It got me thinking, I have to say. I’m
slighty somewhat unbelievably and overwhelmingly sensitive to the word fat. Because I was fat as a kid. And no one would ever describe me as petite as an adult. I’m tall—5′ 10″—and I’ve never been smaller than a size 10. (Not for lack of trying, mind you. I feel as if I’ve been trying to be smaller my whole life.)
I have this clear memory of sitting on the floor in my grandmother’s living room, watching cartoons with my sister and brother while my mom and grandma chatted on the couch behind us. My grandma commented, not unkindly, about how I’d gained weight (again) since the last time she’d seen us. I froze, my eyes on the TV, my mind on my grandmother’s words. I wondered why she thought I couldn’t hear her.
It’s ironic how being large can make you feel so. damn. small.
Recently I came across my old medical records from when I was a kid and was crushed (as a normal-weight adult) to have been described as “obese.” It was upsetting to me THIRTY YEARS LATER that I’d unknowingly carried that title.
I have never liked fat jokes. NEVER. They’re not funny, they’re just mean. I hate it when sit-coms go there. Like on Frasier (how ever many years ago that was) when the actress who played Daphne was pregnant in real life, they just made the story line for her character be that she was gaining weight. And then they did fat joke after fat joke about her. For months. I HATED that. And was so disappointed that such an intelligent show would stoop to meanness.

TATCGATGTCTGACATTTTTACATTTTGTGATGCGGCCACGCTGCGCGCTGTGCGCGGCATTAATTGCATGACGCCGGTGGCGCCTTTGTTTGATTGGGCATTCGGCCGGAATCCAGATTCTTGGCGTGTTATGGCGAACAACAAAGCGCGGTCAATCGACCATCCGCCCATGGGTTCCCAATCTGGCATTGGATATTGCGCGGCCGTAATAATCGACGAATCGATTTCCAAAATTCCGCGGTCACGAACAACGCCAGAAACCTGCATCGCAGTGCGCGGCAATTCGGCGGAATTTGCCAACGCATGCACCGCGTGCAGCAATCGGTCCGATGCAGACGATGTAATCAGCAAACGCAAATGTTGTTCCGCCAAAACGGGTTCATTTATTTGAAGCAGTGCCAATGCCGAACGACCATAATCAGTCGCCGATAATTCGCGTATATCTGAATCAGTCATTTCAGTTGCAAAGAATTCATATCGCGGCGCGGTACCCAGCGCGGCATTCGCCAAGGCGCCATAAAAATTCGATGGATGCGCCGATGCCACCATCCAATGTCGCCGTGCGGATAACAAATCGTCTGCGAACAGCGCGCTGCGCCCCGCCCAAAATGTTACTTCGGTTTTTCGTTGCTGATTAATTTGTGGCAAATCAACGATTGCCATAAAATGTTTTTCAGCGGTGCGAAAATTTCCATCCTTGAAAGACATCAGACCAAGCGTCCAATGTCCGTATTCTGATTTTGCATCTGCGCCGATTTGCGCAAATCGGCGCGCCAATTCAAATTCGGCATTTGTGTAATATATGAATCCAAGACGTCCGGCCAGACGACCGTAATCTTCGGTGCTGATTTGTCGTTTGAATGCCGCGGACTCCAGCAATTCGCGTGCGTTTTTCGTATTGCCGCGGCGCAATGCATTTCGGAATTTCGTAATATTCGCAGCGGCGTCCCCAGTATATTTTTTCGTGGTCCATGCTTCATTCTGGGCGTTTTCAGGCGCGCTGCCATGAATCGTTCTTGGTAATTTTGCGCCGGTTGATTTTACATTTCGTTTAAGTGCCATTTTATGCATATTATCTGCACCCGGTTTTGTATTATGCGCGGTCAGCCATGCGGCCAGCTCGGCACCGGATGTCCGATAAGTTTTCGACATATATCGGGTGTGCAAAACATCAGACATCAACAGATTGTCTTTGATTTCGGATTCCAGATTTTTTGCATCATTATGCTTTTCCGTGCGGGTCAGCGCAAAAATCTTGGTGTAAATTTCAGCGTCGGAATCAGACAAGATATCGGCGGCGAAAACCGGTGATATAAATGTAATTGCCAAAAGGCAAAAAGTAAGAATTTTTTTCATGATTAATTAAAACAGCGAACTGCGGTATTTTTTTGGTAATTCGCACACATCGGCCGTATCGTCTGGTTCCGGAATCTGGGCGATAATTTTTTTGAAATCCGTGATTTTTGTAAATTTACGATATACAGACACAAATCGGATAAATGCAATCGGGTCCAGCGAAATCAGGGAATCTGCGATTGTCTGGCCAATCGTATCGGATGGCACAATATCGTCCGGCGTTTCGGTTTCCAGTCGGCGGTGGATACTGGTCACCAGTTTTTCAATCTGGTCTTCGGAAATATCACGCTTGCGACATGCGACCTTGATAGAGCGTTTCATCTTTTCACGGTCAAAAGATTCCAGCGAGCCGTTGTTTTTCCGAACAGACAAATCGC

I grew up fat, and even when I lost weight in college—went from a size *almost* 18 (which is what prompted me to join Weight Watchers—it was either that or shop at the fat store, a horror I was not able to just look the other way on) to a size 12—I still saw myself as fat. And even though I was thrilled to SEE my collar bones and *almost* felt thin because of them, I didn’t have a flat stomach (I never have and I’m DYING to find out what that’s even LIKE). I was smaller, but still larger than I wanted to be.
I was also convinced that no one would ever love me if I was fat. And that idea didn’t come from my life experience. I mean, I wasn’t abused or harassed by my family because of my weight. My parents loved me no matter what and they never harped at me about my weight or what I ate. And sure, I was teased on occasion for being fat (a few times even by my friends) but I was never bullied. However, the media I was exposed to (TV, movies, magazines, books) definitely had a loud and clear message: thin=loveable, fat=not-so-much.
I was so worried about it that I asked my first serious boyfriend whether he’d still love me if I was fat. I also asked my husband that same question when we were dating. Because I was so afraid I’d gain weight as I got older or that when I had babies I’d never lose the pregnancy weight.
And even though (outside of pregnancy) I’ve been a consistent size 10-12 for the past 20+ years and did, in fact, lose the pregnancy weight each time (four times, to be exact, but who’s counting?) (Oh wait, I AM) and I’m (mostly) at peace with the fact that it’s HIGHLY unlikely I’ll ever be a size 6…I’m still afraid.
Afraid of growing in girth. Afraid of being unlovable because of my size. (Which I KNOW is ridiculous because I LOVE people no matter what their weight, so you’d think I’d realize the same would hold true for me in return.) (But it’s hard to convince the little fat girl in me that I’m right.)
And maybe that fear is okay, in some ways, because it definitely keeps me on my toes. I don’t gain weight without noticing, and I change the way I’m eating to lose it again. I’m also a fresh-fruit-and-vegetable pusher when it comes to my kids. They’re eating a lot healthier than I did as a kid, and that’s GOT to give them a better shot at not suffering from fat issues like I have. At least, that’s my hope.
In the meantime, fat is not a part of our vocabulary. (And, well, neither is that other f-word, either.)
What about you? Do you have similar or different issues with the word fat or your weight?